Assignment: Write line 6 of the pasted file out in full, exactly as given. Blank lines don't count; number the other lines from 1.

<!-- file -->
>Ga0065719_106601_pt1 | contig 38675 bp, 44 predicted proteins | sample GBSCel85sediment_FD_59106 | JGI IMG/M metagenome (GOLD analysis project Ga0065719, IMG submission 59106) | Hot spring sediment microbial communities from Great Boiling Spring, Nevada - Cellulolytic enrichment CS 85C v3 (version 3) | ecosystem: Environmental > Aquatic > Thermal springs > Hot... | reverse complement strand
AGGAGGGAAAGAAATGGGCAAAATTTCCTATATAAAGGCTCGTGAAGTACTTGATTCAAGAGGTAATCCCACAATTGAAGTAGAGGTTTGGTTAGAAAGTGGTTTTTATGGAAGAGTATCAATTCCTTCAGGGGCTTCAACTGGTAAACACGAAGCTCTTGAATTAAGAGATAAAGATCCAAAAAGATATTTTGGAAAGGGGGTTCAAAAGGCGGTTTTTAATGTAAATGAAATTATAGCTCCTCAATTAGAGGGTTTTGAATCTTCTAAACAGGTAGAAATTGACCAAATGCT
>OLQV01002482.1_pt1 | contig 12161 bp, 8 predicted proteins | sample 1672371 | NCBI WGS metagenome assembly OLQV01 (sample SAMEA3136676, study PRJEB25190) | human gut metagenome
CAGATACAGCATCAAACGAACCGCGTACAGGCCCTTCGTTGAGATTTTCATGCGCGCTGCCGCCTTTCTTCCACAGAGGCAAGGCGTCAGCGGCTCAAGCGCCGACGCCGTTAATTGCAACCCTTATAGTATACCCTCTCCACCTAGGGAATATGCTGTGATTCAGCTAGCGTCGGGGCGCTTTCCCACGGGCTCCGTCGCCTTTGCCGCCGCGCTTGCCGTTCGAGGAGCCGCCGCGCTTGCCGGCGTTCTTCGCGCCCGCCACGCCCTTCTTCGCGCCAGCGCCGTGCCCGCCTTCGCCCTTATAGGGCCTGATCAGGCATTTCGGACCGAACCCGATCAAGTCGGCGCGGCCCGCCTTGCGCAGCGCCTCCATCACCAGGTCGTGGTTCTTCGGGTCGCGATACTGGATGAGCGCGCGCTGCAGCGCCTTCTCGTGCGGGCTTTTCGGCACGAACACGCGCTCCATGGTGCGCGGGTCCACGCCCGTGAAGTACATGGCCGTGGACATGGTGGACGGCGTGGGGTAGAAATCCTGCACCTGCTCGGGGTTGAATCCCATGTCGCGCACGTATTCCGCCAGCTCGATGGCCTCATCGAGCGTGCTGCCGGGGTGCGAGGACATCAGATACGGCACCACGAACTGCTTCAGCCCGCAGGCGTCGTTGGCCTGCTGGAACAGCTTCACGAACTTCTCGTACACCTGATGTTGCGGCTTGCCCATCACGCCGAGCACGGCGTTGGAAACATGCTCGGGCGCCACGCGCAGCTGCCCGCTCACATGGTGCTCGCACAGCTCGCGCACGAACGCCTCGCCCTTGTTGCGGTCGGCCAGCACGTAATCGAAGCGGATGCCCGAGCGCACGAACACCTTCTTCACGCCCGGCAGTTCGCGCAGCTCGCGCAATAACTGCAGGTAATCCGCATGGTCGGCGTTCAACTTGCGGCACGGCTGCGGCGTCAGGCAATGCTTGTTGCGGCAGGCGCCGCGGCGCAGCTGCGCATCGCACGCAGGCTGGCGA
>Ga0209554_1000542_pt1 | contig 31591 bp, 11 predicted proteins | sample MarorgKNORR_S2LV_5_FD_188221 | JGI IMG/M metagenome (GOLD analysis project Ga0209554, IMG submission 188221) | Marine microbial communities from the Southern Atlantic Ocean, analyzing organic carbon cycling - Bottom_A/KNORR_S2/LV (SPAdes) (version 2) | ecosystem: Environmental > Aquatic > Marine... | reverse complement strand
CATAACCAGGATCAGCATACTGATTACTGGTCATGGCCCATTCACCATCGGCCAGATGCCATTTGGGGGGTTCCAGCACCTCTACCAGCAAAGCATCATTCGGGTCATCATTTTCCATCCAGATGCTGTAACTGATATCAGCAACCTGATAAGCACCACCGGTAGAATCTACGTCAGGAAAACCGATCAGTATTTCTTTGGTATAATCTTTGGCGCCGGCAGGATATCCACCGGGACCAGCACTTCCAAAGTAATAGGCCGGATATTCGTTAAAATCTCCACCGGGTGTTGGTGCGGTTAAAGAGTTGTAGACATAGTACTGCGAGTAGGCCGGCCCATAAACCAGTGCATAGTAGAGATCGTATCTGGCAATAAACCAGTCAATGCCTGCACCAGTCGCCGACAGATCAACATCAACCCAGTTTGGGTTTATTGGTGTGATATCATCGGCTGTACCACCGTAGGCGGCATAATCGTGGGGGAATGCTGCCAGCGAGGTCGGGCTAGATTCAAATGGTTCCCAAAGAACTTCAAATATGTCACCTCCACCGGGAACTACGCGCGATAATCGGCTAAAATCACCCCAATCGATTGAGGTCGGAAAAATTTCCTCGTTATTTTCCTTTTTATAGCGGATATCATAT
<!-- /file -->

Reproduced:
CATAACCAGGATCAGCATACTGATTACTGGTCATGGCCCATTCACCATCGGCCAGATGCCATTTGGGGGGTTCCAGCACCTCTACCAGCAAAGCATCATTCGGGTCATCATTTTCCATCCAGATGCTGTAACTGATATCAGCAACCTGATAAGCACCACCGGTAGAATCTACGTCAGGAAAACCGATCAGTATTTCTTTGGTATAATCTTTGGCGCCGGCAGGATATCCACCGGGACCAGCACTTCCAAAGTAATAGGCCGGATATTCGTTAAAATCTCCACCGGGTGTTGGTGCGGTTAAAGAGTTGTAGACATAGTACTGCGAGTAGGCCGGCCCATAAACCAGTGCATAGTAGAGATCGTATCTGGCAATAAACCAGTCAATGCCTGCACCAGTCGCCGACAGATCAACATCAACCCAGTTTGGGTTTATTGGTGTGATATCATCGGCTGTACCACCGTAGGCGGCATAATCGTGGGGGAATGCTGCCAGCGAGGTCGGGCTAGATTCAAATGGTTCCCAAAGAACTTCAAATATGTCACCTCCACCGGGAACTACGCGCGATAATCGGCTAAAATCACCCCAATCGATTGAGGTCGGAAAAATTTCCTCGTTATTTTCCTTTTTATAGCGGATATCATAT